It is illegal for an employer, co-worker, supervisor, or business associate in New York City to treat an employee or job applicant unfairly based on his or her religious creed. This is known as religious discrimination. Whether an employee requires prayer breaks during the workday, wears specific religious attire to work, or requires time off for religious observances, an employer must make reasonable efforts to accommodate the employee under most circumstances. The experienced attorneys at Derek Smith Law Group in New York City have been fighting against religious discrimination in the workplace for the past 25 years.
What is Discrimination Based on Religion in New York City?
Religious discrimination is when an employer, supervisor, co-worker, or anyone associated with a company treats an employee or job applicant unfairly or harasses that person based on his or her religious creed (or practices). Unfair treatment can include:
• Wrongful termination
• Hostile Work Environment
• Refusal to Hire
• Denying benefits
• Denial of the right to practice religious creeds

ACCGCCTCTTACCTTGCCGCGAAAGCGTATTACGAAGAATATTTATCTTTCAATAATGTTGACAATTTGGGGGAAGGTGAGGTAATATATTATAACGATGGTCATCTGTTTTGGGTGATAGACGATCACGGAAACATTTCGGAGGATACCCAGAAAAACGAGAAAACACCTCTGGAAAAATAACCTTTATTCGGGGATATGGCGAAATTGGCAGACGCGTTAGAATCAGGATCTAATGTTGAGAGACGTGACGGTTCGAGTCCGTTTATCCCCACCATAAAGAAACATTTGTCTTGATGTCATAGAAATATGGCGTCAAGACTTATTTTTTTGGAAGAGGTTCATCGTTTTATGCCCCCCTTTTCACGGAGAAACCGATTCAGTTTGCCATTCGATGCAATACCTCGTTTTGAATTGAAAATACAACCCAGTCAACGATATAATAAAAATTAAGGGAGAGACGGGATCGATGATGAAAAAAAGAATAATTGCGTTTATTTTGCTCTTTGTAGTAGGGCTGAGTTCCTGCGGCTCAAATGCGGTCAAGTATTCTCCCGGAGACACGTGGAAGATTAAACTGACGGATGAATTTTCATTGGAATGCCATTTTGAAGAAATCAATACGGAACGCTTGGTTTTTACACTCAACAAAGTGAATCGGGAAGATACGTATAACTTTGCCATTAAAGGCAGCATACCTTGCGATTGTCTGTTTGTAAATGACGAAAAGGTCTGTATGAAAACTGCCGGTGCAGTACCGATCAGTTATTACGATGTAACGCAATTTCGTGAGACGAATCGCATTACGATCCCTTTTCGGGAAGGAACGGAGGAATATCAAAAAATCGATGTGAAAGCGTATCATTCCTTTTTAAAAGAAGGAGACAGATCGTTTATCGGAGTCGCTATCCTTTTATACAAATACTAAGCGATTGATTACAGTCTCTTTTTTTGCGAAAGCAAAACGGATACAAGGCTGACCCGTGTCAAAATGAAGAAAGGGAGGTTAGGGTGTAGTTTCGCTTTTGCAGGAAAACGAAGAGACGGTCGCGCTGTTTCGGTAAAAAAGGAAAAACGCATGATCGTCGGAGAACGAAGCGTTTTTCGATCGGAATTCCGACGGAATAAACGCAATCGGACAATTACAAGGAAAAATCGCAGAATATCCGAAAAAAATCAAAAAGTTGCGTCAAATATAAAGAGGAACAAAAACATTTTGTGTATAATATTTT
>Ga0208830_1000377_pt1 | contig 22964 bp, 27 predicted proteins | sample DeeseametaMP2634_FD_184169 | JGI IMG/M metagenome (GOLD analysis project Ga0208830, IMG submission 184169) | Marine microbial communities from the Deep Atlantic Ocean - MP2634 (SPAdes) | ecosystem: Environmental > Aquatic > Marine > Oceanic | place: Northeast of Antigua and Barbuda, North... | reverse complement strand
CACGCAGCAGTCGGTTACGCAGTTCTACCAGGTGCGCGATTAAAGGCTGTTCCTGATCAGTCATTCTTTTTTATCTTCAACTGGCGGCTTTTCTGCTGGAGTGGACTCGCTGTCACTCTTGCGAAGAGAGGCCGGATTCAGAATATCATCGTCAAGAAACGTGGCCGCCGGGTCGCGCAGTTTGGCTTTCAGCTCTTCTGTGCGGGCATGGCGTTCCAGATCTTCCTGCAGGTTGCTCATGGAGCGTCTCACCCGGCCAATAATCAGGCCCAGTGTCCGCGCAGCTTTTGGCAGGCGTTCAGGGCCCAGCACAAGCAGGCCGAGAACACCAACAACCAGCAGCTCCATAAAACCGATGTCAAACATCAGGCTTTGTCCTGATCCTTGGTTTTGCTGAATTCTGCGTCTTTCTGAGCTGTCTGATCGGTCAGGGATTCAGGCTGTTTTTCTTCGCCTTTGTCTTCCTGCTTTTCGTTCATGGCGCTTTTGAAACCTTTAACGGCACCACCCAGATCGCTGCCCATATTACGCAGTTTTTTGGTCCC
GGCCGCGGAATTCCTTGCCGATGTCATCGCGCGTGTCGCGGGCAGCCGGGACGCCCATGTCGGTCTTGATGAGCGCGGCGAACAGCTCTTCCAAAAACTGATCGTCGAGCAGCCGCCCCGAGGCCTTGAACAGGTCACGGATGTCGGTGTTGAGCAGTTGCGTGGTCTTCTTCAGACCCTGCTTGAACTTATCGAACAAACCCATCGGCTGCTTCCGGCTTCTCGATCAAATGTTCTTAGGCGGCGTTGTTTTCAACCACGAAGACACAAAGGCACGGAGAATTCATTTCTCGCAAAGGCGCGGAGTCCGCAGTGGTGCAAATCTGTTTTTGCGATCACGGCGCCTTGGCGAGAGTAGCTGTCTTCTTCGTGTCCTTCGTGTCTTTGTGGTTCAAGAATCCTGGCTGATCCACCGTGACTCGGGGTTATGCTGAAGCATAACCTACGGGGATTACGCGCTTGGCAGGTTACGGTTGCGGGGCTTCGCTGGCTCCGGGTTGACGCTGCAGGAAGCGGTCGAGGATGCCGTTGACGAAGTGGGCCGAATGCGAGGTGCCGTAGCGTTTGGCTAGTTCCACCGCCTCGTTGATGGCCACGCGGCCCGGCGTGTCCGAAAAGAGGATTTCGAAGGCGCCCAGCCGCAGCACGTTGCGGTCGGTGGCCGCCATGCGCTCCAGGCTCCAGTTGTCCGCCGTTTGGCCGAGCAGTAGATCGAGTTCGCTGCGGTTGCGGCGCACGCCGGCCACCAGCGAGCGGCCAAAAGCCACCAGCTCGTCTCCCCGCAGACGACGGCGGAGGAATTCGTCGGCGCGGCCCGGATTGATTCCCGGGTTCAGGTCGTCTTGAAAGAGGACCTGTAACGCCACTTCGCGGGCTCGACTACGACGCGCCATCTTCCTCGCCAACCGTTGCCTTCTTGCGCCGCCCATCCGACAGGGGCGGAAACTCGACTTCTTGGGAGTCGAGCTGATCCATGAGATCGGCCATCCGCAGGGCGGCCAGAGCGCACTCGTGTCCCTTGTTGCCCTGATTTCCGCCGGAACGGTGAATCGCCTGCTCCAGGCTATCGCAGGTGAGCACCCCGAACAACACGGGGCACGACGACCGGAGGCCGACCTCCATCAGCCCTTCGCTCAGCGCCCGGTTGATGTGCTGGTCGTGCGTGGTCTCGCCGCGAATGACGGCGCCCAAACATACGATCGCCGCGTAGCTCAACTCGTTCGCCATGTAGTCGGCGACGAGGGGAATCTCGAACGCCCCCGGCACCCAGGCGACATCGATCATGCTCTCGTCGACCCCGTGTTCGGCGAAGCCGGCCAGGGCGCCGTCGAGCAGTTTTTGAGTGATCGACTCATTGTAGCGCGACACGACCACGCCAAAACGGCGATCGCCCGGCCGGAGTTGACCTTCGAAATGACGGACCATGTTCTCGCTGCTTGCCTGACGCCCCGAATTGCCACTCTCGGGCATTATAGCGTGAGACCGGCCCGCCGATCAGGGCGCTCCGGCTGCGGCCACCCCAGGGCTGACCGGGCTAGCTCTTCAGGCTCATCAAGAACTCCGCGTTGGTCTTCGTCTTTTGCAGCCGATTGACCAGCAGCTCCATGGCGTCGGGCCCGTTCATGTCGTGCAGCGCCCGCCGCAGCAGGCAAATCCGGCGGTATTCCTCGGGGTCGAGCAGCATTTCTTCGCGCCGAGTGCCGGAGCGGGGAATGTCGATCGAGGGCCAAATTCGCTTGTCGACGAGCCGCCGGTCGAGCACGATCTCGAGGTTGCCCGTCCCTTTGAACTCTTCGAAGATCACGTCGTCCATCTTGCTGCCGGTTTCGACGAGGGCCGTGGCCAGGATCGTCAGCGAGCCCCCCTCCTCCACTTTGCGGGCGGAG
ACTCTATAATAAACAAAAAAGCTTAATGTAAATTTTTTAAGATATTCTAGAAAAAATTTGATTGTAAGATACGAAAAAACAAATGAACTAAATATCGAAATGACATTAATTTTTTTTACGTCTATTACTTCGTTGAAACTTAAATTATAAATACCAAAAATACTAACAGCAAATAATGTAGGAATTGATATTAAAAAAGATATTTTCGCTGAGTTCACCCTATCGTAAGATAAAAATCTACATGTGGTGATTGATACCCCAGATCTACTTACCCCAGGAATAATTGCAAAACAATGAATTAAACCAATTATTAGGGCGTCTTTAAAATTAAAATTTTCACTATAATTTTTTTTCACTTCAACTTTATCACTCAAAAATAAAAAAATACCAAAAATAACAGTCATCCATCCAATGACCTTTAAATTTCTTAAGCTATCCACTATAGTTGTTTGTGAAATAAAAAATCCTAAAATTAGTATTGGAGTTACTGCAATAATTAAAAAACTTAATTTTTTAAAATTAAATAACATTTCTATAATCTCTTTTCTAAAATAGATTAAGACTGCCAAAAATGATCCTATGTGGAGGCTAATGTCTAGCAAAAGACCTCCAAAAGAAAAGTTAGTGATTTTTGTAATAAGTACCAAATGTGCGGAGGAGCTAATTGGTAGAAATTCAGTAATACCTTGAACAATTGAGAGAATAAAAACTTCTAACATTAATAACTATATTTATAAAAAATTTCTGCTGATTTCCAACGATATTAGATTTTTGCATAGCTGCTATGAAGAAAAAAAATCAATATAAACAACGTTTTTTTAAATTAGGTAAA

Religious discrimination also includes scheduling events, such as training, meetings, or important deadlines which could have been scheduled for another time, during a religious observance which would result in the employee being unable to participate or meet the demands of his or her employment.
What is Religious Harassment?
Under federal law, it is illegal for an employer to harass an individual because of their religion. Harassment includes offensive remarks about a person’s religious beliefs or practices. This must be something more than mere teasing or offhand comments as the law does not see isolated incidents as very serious. Harassment is illegal when it becomes so frequent and severe that it creates a hostile office or work environment or the harassment results in an adverse employment decision, such as being fired or demoted. Title VII also prohibits an employer from segregating an individual based on their religion. This can include assigning an employee to a non-customer contact position solely based on actual or perceived customer preference.